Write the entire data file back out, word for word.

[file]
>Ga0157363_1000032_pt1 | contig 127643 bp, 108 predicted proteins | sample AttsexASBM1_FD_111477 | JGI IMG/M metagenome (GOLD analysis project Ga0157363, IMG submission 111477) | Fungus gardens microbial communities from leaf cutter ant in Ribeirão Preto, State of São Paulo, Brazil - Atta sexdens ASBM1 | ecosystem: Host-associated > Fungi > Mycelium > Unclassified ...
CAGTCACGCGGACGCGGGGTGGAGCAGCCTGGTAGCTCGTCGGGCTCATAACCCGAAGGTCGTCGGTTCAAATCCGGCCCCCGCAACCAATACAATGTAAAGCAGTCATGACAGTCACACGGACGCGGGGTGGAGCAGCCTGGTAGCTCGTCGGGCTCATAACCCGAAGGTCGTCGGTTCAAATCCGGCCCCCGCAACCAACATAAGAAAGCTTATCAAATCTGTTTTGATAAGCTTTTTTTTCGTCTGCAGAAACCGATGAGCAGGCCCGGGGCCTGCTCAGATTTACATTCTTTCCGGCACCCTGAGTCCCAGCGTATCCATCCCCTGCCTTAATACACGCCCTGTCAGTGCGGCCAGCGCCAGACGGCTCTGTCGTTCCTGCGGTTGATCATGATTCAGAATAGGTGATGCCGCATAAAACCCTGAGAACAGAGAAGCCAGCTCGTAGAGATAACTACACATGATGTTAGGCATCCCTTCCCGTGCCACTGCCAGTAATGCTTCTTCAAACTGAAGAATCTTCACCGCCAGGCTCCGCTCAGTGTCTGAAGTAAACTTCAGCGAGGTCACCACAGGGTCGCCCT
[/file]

>Ga0157363_1000032_pt1 | contig 127643 bp, 108 predicted proteins | sample AttsexASBM1_FD_111477 | JGI IMG/M metagenome (GOLD analysis project Ga0157363, IMG submission 111477) | Fungus gardens microbial communities from leaf cutter ant in Ribeirão Preto, State of São Paulo, Brazil - Atta sexdens ASBM1 | ecosystem: Host-associated > Fungi > Mycelium > Unclassified ...
CAGTCACGCGGACGCGGGGTGGAGCAGCCTGGTAGCTCGTCGGGCTCATAACCCGAAGGTCGTCGGTTCAAATCCGGCCCCCGCAACCAATACAATGTAAAGCAGTCATGACAGTCACACGGACGCGGGGTGGAGCAGCCTGGTAGCTCGTCGGGCTCATAACCCGAAGGTCGTCGGTTCAAATCCGGCCCCCGCAACCAACATAAGAAAGCTTATCAAATCTGTTTTGATAAGCTTTTTTTTCGTCTGCAGAAACCGATGAGCAGGCCCGGGGCCTGCTCAGATTTACATTCTTTCCGGCACCCTGAGTCCCAGCGTATCCATCCCCTGCCTTAATACACGCCCTGTCAGTGCGGCCAGCGCCAGACGGCTCTGTCGTTCCTGCGGTTGATCATGATTCAGAATAGGTGATGCCGCATAAAACCCTGAGAACAGAGAAGCCAGCTCGTAGAGATAACTACACATGATGTTAGGCATCCCTTCCCGTGCCACTGCCAGTAATGCTTCTTCAAACTGAAGAATCTTCACCGCCAGGCTCCGCTCAGTGTCTGAAGTAAACTTCAGCGAGGTCACCACAGGGTCGCCCT